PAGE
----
Armidale local Ella-Rose Carson will be jetting off to Ireland later this month to represent Australia at the World Archery Youth Championships.
Ella-Rose will be competing in the Under 21 Women’s category, with the recurve bow. Having grown up around archery, Ella-Rose started the sport at the age of 11 after being introduced to it by her father. Archery runs in the family, as both her father and grandfather (who is now her coach) also competed in the sport.
“My father is the reason I started archery in the first place.”
“He has been doing archery since he was about 12 years old and took it up because his father (Pa to me) competes in archery!”
“It’s a funny story because prior to this I wanted to be a ballerina and thought that archery was the most boring sport in the world! I love the relationship this sport has given me with him.”
“Armidale Archers held a ‘come and try day’ and I had been wanting to start archery, so it was a perfect birthday present.”
Archery as a sport has a wide variety of bow types and disciplines. Ella-Rose uses an Olympic-style recurve bow, with a draw weight of about 38 pounds. The draw weight determines how much force is required to draw the bow.
“Recurve is typically the bow type every beginner starts out on and the reason I decided to stick with it is because it is currently the only bow type recognised at the Olympic games – being my dream goal.”
Although Ella-Rose has been immersed in archery from a young age, her journey hasn’t always been easy. As a young person, she has had to juggle her sport with schooling, her work, and injuries. In 2022, she won the Australian Open, but suffered a strain in both shoulders, causing her to take a month off training.
“I had never in my life had more than a consecutive week away from training, let alone a whole month.”
“This time was for rest and recovery – however, when starting back shooting I had to start with 18 pounds to be able to safely build my strength back in my shoulders.”
“There have been many times where I have felt like giving up because my results weren’t where I wanted them, and that in itself has been a setback many times.”
During her HSC, Ella-Rose applied for the P24 Program, which is run by Archery Australia – the governing body for the sport. The P24 program fast tracks Australian archers who demonstrate the skill and commitment to be selected for the Australian team at the Paris 2024 Olympics. Unfortunately, Ella-Rose was not successful.
“When I didn’t get selected for the program I was so disappointed, and it made me question my efforts.”
“It ended up being a blessing in disguise. As we all know, HSC can be busy enough without the added pressure of being in an Olympic program.”
Ella-Rose graduated school in 2021, and since then has been dedicated to pursuing her dream.
“I decided to dedicate everything to my archery, delaying further study so that I could focus on my dreams and just work to make an income to fund the dream.”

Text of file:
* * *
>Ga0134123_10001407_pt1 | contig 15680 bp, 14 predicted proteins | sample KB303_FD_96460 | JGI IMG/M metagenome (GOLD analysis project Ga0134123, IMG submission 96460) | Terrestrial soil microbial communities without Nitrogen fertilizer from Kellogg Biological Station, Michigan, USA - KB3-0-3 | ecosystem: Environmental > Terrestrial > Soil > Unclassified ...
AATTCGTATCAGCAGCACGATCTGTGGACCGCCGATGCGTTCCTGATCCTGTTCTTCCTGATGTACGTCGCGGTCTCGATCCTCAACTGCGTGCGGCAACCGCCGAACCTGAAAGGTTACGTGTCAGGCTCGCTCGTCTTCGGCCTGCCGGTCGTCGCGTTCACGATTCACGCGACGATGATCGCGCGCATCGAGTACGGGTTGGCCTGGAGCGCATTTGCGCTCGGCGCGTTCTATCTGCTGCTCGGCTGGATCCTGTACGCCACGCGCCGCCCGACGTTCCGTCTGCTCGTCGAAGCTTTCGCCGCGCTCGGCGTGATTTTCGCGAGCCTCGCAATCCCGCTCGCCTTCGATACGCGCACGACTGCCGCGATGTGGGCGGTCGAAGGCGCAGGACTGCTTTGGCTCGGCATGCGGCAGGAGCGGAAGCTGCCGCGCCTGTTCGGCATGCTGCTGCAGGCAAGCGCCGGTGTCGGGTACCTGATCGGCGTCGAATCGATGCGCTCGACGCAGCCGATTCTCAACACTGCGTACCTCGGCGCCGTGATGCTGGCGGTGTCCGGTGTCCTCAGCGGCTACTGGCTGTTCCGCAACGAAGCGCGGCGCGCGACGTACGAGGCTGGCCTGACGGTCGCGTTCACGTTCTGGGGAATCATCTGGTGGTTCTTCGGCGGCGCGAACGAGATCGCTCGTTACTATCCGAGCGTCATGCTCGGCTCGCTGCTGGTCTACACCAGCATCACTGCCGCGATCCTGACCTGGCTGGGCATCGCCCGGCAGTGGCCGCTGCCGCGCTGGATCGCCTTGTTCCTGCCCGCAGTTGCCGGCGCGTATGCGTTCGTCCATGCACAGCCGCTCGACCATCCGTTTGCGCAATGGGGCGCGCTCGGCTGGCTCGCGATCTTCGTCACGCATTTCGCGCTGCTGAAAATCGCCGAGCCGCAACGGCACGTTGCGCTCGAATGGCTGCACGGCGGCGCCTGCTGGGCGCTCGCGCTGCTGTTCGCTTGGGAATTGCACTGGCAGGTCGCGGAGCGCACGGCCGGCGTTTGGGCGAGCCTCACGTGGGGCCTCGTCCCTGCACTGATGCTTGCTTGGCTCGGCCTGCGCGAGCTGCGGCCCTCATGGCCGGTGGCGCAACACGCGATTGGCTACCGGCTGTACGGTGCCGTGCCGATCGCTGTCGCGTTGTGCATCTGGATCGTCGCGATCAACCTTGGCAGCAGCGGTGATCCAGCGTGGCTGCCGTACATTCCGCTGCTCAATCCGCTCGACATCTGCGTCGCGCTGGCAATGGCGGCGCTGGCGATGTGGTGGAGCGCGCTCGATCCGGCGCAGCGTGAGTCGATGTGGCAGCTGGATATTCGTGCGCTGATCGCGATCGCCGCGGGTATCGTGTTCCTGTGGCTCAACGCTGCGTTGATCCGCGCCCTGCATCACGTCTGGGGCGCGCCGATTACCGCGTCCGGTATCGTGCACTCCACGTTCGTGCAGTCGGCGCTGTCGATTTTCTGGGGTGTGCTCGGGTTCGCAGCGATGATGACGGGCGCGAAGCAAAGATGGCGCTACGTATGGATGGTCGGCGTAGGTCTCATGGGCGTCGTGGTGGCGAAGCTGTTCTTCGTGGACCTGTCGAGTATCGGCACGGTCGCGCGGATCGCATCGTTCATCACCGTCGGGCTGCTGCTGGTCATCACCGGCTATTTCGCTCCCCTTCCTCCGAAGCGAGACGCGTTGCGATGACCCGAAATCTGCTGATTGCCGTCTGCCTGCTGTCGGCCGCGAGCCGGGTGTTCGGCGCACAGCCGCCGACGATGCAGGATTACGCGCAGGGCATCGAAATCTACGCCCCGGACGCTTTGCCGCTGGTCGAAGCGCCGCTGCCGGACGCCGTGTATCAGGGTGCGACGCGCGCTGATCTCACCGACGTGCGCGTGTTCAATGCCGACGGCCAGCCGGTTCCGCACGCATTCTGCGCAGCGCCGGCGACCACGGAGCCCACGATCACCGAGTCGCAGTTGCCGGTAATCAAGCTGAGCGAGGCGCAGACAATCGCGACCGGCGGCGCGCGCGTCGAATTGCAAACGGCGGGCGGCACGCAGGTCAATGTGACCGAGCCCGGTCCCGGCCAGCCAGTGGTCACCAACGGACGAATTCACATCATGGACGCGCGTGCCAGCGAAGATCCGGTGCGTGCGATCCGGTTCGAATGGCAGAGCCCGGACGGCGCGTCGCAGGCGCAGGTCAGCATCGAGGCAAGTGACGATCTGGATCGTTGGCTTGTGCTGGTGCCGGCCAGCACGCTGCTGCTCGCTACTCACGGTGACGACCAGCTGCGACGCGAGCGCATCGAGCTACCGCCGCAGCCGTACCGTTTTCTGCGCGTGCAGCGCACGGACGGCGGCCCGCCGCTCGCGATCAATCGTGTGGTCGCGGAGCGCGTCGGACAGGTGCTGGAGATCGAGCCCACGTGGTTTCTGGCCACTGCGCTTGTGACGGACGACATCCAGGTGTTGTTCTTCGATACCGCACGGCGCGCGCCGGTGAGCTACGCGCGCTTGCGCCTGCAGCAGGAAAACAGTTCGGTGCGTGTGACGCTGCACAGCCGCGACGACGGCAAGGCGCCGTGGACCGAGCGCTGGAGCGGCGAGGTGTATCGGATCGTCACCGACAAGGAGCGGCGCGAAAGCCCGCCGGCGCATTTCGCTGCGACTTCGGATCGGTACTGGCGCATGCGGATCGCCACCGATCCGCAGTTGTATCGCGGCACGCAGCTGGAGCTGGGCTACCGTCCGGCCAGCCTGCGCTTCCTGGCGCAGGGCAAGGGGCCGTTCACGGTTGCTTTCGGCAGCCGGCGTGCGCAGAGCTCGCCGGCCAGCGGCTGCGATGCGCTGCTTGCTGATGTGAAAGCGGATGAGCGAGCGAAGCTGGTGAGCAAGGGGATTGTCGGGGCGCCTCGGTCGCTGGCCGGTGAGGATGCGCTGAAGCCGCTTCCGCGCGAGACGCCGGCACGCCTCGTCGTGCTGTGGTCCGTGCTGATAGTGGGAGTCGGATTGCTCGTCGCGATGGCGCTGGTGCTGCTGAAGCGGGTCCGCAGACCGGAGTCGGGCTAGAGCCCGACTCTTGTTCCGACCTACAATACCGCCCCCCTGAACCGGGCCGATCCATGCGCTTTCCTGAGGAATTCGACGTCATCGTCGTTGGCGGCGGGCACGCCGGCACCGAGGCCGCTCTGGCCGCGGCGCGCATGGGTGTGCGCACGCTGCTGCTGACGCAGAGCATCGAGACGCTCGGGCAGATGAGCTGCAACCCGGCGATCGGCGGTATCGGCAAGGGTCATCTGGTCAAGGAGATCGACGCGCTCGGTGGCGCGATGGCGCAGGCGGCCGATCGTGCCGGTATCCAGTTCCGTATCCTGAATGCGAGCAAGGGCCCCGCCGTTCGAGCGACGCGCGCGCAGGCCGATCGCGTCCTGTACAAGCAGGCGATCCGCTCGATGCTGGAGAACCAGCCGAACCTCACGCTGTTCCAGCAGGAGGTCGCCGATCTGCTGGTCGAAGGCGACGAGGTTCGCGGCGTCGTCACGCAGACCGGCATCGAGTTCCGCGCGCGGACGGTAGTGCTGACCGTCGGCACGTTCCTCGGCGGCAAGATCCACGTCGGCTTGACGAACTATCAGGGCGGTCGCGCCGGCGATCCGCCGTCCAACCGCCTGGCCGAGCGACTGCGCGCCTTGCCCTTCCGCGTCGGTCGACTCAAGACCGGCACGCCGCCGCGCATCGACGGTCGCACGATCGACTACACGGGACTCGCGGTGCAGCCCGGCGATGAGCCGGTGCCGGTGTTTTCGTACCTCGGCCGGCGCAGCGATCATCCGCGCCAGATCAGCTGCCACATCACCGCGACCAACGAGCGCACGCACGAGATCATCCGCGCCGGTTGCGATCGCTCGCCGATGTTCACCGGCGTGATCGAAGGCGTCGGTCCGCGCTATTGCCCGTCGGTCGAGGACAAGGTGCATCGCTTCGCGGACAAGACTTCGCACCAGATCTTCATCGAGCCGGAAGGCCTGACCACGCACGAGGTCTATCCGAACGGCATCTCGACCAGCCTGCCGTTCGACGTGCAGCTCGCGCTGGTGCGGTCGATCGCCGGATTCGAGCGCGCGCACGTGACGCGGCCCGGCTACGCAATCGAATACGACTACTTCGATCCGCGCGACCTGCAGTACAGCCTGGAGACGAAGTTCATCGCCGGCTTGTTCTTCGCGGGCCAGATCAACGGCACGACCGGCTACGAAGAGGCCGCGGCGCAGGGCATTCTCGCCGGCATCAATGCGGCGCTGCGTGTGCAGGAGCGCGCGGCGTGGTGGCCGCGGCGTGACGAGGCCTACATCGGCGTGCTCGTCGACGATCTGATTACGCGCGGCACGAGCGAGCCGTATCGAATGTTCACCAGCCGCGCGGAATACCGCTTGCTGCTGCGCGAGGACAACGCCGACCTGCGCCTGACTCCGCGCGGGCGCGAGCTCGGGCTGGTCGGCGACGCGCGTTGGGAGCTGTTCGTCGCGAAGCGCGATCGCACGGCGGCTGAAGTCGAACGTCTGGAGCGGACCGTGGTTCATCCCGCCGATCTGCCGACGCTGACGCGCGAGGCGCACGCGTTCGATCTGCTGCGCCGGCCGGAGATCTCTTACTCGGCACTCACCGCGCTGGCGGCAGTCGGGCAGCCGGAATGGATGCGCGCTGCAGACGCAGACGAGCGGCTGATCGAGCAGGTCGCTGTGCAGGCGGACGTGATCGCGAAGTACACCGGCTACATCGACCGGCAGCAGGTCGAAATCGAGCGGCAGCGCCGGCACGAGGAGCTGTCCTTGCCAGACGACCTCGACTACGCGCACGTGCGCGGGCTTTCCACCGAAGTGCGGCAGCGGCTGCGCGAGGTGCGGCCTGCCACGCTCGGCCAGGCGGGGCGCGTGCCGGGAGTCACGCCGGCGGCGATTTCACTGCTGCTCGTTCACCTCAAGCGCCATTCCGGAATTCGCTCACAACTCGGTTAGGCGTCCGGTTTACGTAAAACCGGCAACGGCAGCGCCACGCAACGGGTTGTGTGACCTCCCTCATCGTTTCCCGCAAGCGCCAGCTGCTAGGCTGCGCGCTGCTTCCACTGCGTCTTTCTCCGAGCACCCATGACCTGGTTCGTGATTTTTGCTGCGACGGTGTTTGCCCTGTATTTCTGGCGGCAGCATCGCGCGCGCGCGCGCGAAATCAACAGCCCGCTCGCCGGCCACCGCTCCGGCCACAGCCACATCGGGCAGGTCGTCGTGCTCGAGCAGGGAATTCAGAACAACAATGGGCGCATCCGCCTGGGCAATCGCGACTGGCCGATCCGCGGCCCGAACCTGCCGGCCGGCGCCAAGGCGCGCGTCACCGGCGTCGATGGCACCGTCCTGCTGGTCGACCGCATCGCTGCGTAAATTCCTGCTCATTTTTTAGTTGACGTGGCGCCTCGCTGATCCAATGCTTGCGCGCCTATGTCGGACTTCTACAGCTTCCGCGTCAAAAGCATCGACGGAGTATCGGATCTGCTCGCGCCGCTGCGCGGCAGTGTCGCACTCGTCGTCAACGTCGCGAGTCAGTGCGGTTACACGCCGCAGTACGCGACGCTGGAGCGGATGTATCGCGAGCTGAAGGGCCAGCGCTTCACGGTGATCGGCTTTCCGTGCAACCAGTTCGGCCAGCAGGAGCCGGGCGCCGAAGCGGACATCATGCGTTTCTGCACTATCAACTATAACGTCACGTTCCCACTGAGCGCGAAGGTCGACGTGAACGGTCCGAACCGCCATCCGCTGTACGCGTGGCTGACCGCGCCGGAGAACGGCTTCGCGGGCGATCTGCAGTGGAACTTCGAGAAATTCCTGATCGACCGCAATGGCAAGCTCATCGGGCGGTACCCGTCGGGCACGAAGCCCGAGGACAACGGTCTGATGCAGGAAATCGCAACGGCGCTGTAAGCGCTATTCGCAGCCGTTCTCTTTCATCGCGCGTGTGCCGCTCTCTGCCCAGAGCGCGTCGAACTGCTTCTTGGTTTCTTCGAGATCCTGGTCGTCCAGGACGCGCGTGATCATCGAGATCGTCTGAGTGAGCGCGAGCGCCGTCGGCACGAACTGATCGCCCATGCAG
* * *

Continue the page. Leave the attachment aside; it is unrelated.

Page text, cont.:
This is not Ella-Rose’s first time representing Australia at an international level either. Earlier this year she competed in the World Archery Oceania Championships, again in the Under 21 Women’s recurve event, where she won 2 gold medals and 1 silver.
“I was the only female in my division from Australia who shot the qualifying scores for the event, which saw me against a couple girls from New Zealand in the same situation.”
“There were other countries there from the Oceania Region such as New Caledonia and the Samoan Islands, however, they didn’t have anyone in the Junior division,” she said.
The World Archery Youth Championships is on another level. While there, Ella-Rose will be competing against the top women in her age category from all around the world. She will be travelling with the Australian team, and they will be staying in accommodation together. In total, Ella-Rose says, there are around 20 people including management.
Her family will also be there to support her.
“My grandparents are going to be there as they are having a holiday at that time and made the youth worlds a part of that.”
“My boyfriend is making the trip about halfway through my week of competing and we will then have a little holiday after the event to celebrate.”
“We figured when paying this much for airfares, might as well make it worth it and explore a little afterwards.”
Although Ella-Rose is part of the national team, there are still significant costs involved with travel. Thanks to the help of the local community, Ella-Rose has successfully raised over $4000.
“With the support of some of Archery NSW, Armidale Regional Sports Council, Woolworths Australia and my archery sponsors, Abbey Archery, RevsRaps and Shrewd Archery, I have been able to fund the entirety of the event.”
“So thank you from the bottom of my heart to everyone that helped!”
In the future, Ella-Rose’s ultimate goal is to represent Australia at the Olympic games, but for now she’s focusing on one thing at a time.
“Focusing on one goal at a time is what is going to get me through! Right now, seeing how my experience at the World Archery Youth Championships go is imperative for seeing where my future will take me.”
Ella-Rose also has some advice for anyone who wants to try out archery.
“The best place to start archery in anyone’s circumstance is by approaching their local club. In our case, Armidale Archers is the place to go.”
Most clubs run ‘come and try’ days and beginners’ courses where anyone interested can start.
“My biggest advice would be – don’t go and buy your own archery equipment! Start first at a club and let the experienced members help you with your purchase. Archery equipment is not only expensive, but more importantly is specific to you.”
The World Archery Youth Championships run from the 3rd to the 9th of July in Limerick, Ireland.
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